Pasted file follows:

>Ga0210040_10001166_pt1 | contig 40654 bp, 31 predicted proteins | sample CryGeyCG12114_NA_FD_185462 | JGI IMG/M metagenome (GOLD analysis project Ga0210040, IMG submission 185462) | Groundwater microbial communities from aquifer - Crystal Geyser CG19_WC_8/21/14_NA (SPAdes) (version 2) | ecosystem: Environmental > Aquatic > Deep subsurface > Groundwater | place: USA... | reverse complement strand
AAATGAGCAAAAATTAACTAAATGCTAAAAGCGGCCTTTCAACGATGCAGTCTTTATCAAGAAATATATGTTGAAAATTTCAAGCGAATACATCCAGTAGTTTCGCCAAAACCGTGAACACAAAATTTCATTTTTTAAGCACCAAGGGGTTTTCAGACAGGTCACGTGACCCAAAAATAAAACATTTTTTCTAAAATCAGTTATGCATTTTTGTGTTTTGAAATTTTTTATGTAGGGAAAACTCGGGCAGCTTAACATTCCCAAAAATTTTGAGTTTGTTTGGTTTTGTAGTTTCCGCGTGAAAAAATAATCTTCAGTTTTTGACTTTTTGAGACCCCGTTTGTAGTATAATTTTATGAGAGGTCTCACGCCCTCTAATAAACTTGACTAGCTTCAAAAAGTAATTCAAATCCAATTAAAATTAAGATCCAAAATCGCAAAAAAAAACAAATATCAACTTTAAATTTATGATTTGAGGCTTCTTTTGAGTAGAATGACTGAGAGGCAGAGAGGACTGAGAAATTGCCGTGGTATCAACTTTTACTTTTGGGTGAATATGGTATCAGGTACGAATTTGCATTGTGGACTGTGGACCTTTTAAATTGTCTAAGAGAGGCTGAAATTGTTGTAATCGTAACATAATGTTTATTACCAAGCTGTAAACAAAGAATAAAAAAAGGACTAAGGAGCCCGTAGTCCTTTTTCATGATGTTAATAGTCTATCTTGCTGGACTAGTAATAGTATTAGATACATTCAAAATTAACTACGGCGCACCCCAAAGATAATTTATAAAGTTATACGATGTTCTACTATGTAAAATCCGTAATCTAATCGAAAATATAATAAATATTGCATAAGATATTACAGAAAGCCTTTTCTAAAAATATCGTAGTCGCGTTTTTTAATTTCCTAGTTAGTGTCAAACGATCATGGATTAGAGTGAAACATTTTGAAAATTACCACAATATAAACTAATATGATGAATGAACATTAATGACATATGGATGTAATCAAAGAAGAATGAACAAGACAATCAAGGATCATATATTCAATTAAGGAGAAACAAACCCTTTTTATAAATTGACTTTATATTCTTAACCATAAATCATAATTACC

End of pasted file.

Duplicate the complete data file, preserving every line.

>Ga0210040_10001166_pt1 | contig 40654 bp, 31 predicted proteins | sample CryGeyCG12114_NA_FD_185462 | JGI IMG/M metagenome (GOLD analysis project Ga0210040, IMG submission 185462) | Groundwater microbial communities from aquifer - Crystal Geyser CG19_WC_8/21/14_NA (SPAdes) (version 2) | ecosystem: Environmental > Aquatic > Deep subsurface > Groundwater | place: USA... | reverse complement strand
AAATGAGCAAAAATTAACTAAATGCTAAAAGCGGCCTTTCAACGATGCAGTCTTTATCAAGAAATATATGTTGAAAATTTCAAGCGAATACATCCAGTAGTTTCGCCAAAACCGTGAACACAAAATTTCATTTTTTAAGCACCAAGGGGTTTTCAGACAGGTCACGTGACCCAAAAATAAAACATTTTTTCTAAAATCAGTTATGCATTTTTGTGTTTTGAAATTTTTTATGTAGGGAAAACTCGGGCAGCTTAACATTCCCAAAAATTTTGAGTTTGTTTGGTTTTGTAGTTTCCGCGTGAAAAAATAATCTTCAGTTTTTGACTTTTTGAGACCCCGTTTGTAGTATAATTTTATGAGAGGTCTCACGCCCTCTAATAAACTTGACTAGCTTCAAAAAGTAATTCAAATCCAATTAAAATTAAGATCCAAAATCGCAAAAAAAAACAAATATCAACTTTAAATTTATGATTTGAGGCTTCTTTTGAGTAGAATGACTGAGAGGCAGAGAGGACTGAGAAATTGCCGTGGTATCAACTTTTACTTTTGGGTGAATATGGTATCAGGTACGAATTTGCATTGTGGACTGTGGACCTTTTAAATTGTCTAAGAGAGGCTGAAATTGTTGTAATCGTAACATAATGTTTATTACCAAGCTGTAAACAAAGAATAAAAAAAGGACTAAGGAGCCCGTAGTCCTTTTTCATGATGTTAATAGTCTATCTTGCTGGACTAGTAATAGTATTAGATACATTCAAAATTAACTACGGCGCACCCCAAAGATAATTTATAAAGTTATACGATGTTCTACTATGTAAAATCCGTAATCTAATCGAAAATATAATAAATATTGCATAAGATATTACAGAAAGCCTTTTCTAAAAATATCGTAGTCGCGTTTTTTAATTTCCTAGTTAGTGTCAAACGATCATGGATTAGAGTGAAACATTTTGAAAATTACCACAATATAAACTAATATGATGAATGAACATTAATGACATATGGATGTAATCAAAGAAGAATGAACAAGACAATCAAGGATCATATATTCAATTAAGGAGAAACAAACCCTTTTTATAAATTGACTTTATATTCTTAACCATAAATCATAATTACC